Fujifilm North America is introducing the Fujinon PL 20-120mm Cabrio XK6x20 zoom, designed for the video production and PL cine markets. The lens features a T stop of T3.5 end-to-end, a 20-120mm focal range at an affordable price. It is also equipped with a unique detachable servo drive unit, making it suitable for use as an ENG-style or standard PL lens.
Cinematographer Adam Stone and director Jeff Nichols have been close collaborators since film school and share the same sensibilities, particularly with their preference for the anamorphic format. “Not knowing any better, we shot our first low-budget indie, Shotgun Stories (2007), in widescreen,” Stone said. “That film did better than expected, and we attributed some of its success to the format—widescreen added a weight and elegant stateliness to the story.”
Cooke Optics has unveiled a specially manufactured set of anamorphic lenses called Anamorphic/i SF. The new lens range, which is complementary to the acclaimed Anamorphic/i series, offers a coating that gives cinematographers even more options for anamorphic character.
Cooke Optics' ZGC, the American distributor for the multi-award winning manufacturer of precision lenses for film and television has appointed Rich Eilers to the role of director of sales, effective February 29.
Cinematographer Shane Hurlbut, ASC used a series of 10 Cooke S4/i focal lengths to shoot Gabriele Muccino's latest feature Fathers and Daughters, starring Russell Crowe and Amanda Seyfried. Hurlbut's lens package for the Canon EOS D500 and MōVI digital 3-axis gyro-stabilized handheld camera gimbal included the Cooke S4/i 14mm, 18mm, 21mm, 27mm, 32mm, 40mm, 50mm, 75mm, 100mm, and 135mm lenses. Fathers and Daughters, a Voltage Films and Busted Shark production of a Voltage Pictures Film, marks the ninth feature film Hurlbut has shot with Cooke lenses.
Tokyo-based video production company Ellroy decided to see for themselves if zoom lenses from FujiFilm, for all their undoubted functionality, fall short when compared to single-focal length PL mount cine lenses in terms of image quality.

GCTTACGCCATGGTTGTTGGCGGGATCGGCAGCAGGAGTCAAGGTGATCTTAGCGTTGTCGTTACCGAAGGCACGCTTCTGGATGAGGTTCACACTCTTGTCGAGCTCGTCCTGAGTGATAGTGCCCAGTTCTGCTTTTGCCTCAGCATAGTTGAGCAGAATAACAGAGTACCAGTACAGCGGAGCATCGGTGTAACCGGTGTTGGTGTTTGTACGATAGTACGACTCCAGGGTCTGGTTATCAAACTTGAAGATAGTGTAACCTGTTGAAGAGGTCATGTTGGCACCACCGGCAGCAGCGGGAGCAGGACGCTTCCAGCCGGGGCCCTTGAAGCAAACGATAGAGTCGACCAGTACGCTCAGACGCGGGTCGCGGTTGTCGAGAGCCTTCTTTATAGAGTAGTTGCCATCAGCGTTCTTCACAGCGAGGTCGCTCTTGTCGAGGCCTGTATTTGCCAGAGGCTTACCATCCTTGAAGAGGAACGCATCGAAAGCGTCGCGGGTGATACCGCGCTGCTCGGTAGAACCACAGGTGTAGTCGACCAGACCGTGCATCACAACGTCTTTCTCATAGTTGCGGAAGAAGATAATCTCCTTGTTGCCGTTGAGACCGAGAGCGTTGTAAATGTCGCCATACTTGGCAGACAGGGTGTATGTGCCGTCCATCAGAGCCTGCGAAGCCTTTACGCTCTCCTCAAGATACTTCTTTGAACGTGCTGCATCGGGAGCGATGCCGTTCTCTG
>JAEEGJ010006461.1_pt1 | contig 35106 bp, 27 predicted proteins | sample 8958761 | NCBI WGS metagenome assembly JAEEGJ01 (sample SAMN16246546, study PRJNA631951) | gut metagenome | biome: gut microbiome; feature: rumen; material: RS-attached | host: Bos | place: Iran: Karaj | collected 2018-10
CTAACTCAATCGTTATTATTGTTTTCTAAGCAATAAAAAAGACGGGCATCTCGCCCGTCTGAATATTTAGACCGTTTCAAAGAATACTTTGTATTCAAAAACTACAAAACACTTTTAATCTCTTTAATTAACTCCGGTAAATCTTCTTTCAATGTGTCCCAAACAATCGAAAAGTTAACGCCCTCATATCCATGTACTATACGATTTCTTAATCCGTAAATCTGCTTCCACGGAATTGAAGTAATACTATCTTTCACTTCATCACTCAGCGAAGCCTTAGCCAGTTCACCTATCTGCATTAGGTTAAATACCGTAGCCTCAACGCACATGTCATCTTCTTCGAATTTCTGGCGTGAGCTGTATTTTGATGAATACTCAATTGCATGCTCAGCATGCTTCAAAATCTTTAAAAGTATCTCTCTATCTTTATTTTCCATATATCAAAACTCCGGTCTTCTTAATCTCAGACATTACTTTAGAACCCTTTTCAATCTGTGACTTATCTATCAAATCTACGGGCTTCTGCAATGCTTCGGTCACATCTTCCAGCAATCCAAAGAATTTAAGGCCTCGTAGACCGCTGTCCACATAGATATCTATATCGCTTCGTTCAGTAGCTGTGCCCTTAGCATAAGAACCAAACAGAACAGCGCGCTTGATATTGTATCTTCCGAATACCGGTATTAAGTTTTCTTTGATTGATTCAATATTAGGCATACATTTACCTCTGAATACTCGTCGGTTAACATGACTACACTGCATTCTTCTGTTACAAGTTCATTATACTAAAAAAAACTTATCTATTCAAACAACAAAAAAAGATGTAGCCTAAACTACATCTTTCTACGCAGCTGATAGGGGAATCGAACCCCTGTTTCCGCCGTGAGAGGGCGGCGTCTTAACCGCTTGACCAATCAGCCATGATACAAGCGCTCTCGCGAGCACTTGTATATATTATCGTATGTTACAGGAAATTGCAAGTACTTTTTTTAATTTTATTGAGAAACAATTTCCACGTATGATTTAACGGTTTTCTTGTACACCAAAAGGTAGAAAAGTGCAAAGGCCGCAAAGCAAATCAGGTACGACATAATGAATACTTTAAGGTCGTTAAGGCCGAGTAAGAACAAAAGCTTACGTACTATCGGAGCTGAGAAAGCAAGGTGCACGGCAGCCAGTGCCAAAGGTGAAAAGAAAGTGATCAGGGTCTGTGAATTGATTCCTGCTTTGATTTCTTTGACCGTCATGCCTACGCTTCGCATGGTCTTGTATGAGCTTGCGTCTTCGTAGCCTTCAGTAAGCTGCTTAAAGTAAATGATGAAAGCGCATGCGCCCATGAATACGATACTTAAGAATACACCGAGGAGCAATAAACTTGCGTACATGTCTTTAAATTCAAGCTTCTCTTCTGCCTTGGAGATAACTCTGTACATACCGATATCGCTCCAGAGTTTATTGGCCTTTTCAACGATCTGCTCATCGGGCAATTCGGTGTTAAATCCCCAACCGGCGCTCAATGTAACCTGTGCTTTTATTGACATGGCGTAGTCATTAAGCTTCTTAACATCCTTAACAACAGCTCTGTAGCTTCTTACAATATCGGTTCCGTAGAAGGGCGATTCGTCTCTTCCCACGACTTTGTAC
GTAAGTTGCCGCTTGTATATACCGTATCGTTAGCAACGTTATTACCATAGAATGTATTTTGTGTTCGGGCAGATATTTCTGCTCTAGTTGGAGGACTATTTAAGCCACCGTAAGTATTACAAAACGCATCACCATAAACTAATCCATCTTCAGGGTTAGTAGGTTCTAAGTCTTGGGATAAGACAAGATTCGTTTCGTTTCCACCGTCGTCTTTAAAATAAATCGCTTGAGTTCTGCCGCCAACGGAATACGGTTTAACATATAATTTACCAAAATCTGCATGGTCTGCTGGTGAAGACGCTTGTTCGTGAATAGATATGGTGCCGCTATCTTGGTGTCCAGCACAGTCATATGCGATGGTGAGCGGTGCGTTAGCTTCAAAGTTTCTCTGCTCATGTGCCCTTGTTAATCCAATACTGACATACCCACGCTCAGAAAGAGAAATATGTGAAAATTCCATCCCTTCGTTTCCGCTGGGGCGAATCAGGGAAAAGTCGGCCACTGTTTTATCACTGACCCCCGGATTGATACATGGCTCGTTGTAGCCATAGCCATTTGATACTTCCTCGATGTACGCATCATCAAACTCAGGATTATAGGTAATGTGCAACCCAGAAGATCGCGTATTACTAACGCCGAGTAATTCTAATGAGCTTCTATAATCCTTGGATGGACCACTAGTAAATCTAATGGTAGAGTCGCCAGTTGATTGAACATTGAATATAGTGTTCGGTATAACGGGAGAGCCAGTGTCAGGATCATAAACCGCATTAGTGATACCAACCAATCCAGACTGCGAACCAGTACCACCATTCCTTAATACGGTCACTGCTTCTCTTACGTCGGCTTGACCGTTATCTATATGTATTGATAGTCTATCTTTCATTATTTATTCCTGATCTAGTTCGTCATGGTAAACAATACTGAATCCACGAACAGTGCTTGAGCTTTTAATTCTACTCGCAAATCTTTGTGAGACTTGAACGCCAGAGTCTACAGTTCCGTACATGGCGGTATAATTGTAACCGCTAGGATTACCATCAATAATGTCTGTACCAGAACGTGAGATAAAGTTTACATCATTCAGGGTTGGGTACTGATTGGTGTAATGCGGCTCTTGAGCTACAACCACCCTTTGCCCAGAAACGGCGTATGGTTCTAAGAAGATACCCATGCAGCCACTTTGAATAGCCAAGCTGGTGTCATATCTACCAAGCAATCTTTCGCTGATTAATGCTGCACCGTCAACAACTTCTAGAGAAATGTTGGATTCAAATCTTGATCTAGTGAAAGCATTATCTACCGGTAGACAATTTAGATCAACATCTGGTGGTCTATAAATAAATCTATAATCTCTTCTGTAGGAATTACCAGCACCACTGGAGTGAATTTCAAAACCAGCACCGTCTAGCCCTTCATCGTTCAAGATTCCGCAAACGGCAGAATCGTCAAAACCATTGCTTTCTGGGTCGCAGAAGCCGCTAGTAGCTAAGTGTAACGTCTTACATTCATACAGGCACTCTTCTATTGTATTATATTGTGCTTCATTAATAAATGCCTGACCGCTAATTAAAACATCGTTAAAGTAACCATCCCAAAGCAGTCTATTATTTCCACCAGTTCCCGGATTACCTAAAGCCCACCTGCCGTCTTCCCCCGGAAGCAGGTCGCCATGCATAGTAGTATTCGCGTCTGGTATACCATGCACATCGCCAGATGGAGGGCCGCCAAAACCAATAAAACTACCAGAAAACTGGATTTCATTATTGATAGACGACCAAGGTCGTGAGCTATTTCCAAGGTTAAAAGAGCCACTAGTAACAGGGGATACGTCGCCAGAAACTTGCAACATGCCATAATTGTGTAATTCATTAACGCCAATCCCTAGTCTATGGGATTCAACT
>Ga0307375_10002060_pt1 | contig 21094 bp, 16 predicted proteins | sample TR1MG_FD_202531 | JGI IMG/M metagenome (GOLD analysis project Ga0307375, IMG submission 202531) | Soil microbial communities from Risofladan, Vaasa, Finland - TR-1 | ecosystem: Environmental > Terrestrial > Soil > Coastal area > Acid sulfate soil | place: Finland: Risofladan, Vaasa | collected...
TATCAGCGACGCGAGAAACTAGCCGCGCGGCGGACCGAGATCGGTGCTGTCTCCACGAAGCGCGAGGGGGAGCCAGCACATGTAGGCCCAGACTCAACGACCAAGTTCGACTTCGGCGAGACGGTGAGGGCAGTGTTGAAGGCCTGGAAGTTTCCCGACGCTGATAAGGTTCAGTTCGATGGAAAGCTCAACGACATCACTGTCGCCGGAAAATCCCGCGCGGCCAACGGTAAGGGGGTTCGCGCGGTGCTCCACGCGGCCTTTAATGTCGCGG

Panavision has reached a distribution agreement with German rental facility Ludwig Kameraverleih to provide filmmakers in the region with Panavision’s extensive range of spherical and anamorphic lenses, including the popular Primo 70 series for larger sensor digital cameras.
It’s an understatement to call Cooke Optics’ chairman and owner Les Zellan a digital cinema pioneer. In 2000 when he first introduced the idea of metadata technology in lens manufacturing, only a small number of people believed that digital cinema technology would ever truly replace film as Hollywood’s production medium of choice. At the time, the American Society of Cinematographers was actively campaigning against the idea of replacing film projectors with what were derisively called video projectors. Much has changed, of course, but Zellan still talks in the wary manner of pioneers who understand that, even though they’ve overcome some challenges, there are still more to face.
When J.J. Abrams and Dan Mindel, ASC, BSC took on Star Wars: The Force Awakens, they knew they were handling a cultural touchstone. As they did with Star Trek and Star Trek Into Darkness, they wanted to respect the antecedent while making a great, entertaining film for today’s audiences. So when it came to choosing format, lenses and the right look, they began by researching how the original Star Wars films were made.
Cooke Optics has set out a roadmap for delivery of its most recently announced lenses, as well as an update about /i3, the latest and most ambitious version of its /i Technology metadata system.